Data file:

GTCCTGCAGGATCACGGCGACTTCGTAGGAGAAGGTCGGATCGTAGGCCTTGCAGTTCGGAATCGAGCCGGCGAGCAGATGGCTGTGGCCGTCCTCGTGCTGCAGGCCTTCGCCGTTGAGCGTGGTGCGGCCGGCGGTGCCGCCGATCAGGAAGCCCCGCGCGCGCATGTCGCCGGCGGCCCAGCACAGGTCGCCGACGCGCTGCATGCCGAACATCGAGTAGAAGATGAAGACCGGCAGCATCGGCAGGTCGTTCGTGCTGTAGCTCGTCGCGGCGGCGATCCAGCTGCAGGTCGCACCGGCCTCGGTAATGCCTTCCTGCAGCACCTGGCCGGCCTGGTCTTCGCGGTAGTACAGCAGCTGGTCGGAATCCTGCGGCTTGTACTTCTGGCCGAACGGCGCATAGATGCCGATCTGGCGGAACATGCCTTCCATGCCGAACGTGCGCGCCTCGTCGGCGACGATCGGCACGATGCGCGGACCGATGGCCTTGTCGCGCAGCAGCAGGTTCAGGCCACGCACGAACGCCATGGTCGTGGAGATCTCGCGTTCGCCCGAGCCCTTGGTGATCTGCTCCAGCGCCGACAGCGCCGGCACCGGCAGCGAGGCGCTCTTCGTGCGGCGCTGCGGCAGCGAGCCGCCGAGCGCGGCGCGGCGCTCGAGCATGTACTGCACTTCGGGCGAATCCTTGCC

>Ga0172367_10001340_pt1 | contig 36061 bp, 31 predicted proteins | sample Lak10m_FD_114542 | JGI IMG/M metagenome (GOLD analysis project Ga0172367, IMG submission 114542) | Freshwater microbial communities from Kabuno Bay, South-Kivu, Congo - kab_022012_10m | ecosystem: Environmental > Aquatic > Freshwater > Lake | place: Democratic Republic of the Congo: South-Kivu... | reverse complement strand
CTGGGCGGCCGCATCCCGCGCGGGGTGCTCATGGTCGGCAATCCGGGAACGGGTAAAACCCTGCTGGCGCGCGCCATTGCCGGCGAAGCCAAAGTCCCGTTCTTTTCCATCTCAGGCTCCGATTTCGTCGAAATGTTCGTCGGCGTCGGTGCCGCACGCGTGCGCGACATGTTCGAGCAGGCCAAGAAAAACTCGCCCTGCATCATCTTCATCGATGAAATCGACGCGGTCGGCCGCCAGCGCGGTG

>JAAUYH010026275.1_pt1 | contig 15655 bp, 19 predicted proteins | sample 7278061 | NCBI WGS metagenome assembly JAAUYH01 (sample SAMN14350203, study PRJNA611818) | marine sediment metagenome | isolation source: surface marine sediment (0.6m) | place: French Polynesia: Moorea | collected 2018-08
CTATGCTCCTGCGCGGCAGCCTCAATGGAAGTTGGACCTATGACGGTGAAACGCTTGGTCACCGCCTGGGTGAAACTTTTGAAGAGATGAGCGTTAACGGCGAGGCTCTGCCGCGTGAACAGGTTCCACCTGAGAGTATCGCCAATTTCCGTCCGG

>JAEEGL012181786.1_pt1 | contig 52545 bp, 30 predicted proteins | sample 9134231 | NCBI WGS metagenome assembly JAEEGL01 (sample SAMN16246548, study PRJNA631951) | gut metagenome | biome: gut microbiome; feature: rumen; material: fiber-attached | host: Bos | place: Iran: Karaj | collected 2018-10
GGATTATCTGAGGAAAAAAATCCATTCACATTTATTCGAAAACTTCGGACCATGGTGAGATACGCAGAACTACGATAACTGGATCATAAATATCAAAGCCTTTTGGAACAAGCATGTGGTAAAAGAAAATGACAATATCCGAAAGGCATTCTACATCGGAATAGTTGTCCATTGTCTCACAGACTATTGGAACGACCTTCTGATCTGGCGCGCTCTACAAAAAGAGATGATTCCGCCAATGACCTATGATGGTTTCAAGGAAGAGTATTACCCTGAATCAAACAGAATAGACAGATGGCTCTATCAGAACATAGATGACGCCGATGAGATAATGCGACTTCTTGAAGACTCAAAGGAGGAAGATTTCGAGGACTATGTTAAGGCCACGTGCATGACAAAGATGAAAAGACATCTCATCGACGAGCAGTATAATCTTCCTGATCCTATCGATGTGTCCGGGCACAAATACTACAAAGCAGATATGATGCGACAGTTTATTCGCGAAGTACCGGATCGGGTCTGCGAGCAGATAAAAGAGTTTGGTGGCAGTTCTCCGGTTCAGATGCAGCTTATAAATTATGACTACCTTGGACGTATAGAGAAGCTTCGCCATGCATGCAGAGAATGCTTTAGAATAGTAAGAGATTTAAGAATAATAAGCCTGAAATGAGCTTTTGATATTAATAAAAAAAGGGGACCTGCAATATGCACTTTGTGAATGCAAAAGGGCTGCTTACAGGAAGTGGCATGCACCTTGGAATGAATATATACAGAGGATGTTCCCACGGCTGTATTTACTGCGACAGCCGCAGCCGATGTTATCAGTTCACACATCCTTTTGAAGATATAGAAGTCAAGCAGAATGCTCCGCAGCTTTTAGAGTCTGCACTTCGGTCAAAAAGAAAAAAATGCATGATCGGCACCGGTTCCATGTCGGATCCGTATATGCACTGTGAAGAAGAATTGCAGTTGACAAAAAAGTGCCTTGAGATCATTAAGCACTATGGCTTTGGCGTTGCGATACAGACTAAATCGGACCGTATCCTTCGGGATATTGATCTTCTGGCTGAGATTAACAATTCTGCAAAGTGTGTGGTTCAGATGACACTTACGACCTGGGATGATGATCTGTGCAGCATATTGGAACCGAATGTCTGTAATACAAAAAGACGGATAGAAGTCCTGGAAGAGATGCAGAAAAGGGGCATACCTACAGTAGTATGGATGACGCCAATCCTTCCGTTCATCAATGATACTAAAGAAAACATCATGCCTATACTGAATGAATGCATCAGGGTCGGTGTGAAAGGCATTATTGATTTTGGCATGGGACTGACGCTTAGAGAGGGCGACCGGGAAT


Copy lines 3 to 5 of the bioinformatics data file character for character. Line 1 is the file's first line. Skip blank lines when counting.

CTGGGCGGCCGCATCCCGCGCGGGGTGCTCATGGTCGGCAATCCGGGAACGGGTAAAACCCTGCTGGCGCGCGCCATTGCCGGCGAAGCCAAAGTCCCGTTCTTTTCCATCTCAGGCTCCGATTTCGTCGAAATGTTCGTCGGCGTCGGTGCCGCACGCGTGCGCGACATGTTCGAGCAGGCCAAGAAAAACTCGCCCTGCATCATCTTCATCGATGAAATCGACGCGGTCGGCCGCCAGCGCGGTG

>JAAUYH010026275.1_pt1 | contig 15655 bp, 19 predicted proteins | sample 7278061 | NCBI WGS metagenome assembly JAAUYH01 (sample SAMN14350203, study PRJNA611818) | marine sediment metagenome | isolation source: surface marine sediment (0.6m) | place: French Polynesia: Moorea | collected 2018-08
CTATGCTCCTGCGCGGCAGCCTCAATGGAAGTTGGACCTATGACGGTGAAACGCTTGGTCACCGCCTGGGTGAAACTTTTGAAGAGATGAGCGTTAACGGCGAGGCTCTGCCGCGTGAACAGGTTCCACCTGAGAGTATCGCCAATTTCCGTCCGG